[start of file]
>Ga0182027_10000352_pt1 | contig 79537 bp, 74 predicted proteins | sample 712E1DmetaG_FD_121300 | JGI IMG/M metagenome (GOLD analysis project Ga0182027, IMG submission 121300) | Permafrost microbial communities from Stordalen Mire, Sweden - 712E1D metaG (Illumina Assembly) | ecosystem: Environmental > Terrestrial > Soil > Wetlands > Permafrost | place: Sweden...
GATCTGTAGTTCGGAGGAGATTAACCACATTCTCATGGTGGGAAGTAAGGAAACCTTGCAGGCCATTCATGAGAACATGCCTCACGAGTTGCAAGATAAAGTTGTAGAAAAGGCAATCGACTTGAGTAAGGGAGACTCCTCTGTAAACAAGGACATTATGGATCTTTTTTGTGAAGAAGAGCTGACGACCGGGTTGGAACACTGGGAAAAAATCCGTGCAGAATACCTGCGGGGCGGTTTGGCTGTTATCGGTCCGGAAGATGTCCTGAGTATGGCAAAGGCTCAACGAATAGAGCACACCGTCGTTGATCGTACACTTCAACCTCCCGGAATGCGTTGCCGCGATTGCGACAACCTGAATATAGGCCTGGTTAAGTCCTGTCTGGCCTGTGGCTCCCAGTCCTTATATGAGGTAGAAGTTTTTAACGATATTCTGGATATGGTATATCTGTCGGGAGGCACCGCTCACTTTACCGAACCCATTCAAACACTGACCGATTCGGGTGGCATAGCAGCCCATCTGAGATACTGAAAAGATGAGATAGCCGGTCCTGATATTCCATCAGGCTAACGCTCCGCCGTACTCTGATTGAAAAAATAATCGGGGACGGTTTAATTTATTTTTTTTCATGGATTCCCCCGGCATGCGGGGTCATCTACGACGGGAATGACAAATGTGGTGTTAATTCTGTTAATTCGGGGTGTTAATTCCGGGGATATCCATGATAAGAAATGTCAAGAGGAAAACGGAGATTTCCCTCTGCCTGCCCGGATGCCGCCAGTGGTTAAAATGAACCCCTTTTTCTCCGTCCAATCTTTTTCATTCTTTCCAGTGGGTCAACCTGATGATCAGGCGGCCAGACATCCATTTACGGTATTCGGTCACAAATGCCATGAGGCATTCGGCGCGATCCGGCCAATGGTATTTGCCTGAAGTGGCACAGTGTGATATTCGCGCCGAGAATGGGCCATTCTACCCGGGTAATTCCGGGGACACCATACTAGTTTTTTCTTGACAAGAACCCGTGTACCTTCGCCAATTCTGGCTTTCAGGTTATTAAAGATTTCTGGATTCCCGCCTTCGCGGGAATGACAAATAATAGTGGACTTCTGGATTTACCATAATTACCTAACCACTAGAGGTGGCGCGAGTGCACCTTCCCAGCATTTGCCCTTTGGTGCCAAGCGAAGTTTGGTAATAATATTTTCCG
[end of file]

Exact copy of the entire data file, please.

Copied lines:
>Ga0182027_10000352_pt1 | contig 79537 bp, 74 predicted proteins | sample 712E1DmetaG_FD_121300 | JGI IMG/M metagenome (GOLD analysis project Ga0182027, IMG submission 121300) | Permafrost microbial communities from Stordalen Mire, Sweden - 712E1D metaG (Illumina Assembly) | ecosystem: Environmental > Terrestrial > Soil > Wetlands > Permafrost | place: Sweden...
GATCTGTAGTTCGGAGGAGATTAACCACATTCTCATGGTGGGAAGTAAGGAAACCTTGCAGGCCATTCATGAGAACATGCCTCACGAGTTGCAAGATAAAGTTGTAGAAAAGGCAATCGACTTGAGTAAGGGAGACTCCTCTGTAAACAAGGACATTATGGATCTTTTTTGTGAAGAAGAGCTGACGACCGGGTTGGAACACTGGGAAAAAATCCGTGCAGAATACCTGCGGGGCGGTTTGGCTGTTATCGGTCCGGAAGATGTCCTGAGTATGGCAAAGGCTCAACGAATAGAGCACACCGTCGTTGATCGTACACTTCAACCTCCCGGAATGCGTTGCCGCGATTGCGACAACCTGAATATAGGCCTGGTTAAGTCCTGTCTGGCCTGTGGCTCCCAGTCCTTATATGAGGTAGAAGTTTTTAACGATATTCTGGATATGGTATATCTGTCGGGAGGCACCGCTCACTTTACCGAACCCATTCAAACACTGACCGATTCGGGTGGCATAGCAGCCCATCTGAGATACTGAAAAGATGAGATAGCCGGTCCTGATATTCCATCAGGCTAACGCTCCGCCGTACTCTGATTGAAAAAATAATCGGGGACGGTTTAATTTATTTTTTTTCATGGATTCCCCCGGCATGCGGGGTCATCTACGACGGGAATGACAAATGTGGTGTTAATTCTGTTAATTCGGGGTGTTAATTCCGGGGATATCCATGATAAGAAATGTCAAGAGGAAAACGGAGATTTCCCTCTGCCTGCCCGGATGCCGCCAGTGGTTAAAATGAACCCCTTTTTCTCCGTCCAATCTTTTTCATTCTTTCCAGTGGGTCAACCTGATGATCAGGCGGCCAGACATCCATTTACGGTATTCGGTCACAAATGCCATGAGGCATTCGGCGCGATCCGGCCAATGGTATTTGCCTGAAGTGGCACAGTGTGATATTCGCGCCGAGAATGGGCCATTCTACCCGGGTAATTCCGGGGACACCATACTAGTTTTTTCTTGACAAGAACCCGTGTACCTTCGCCAATTCTGGCTTTCAGGTTATTAAAGATTTCTGGATTCCCGCCTTCGCGGGAATGACAAATAATAGTGGACTTCTGGATTTACCATAATTACCTAACCACTAGAGGTGGCGCGAGTGCACCTTCCCAGCATTTGCCCTTTGGTGCCAAGCGAAGTTTGGTAATAATATTTTCCG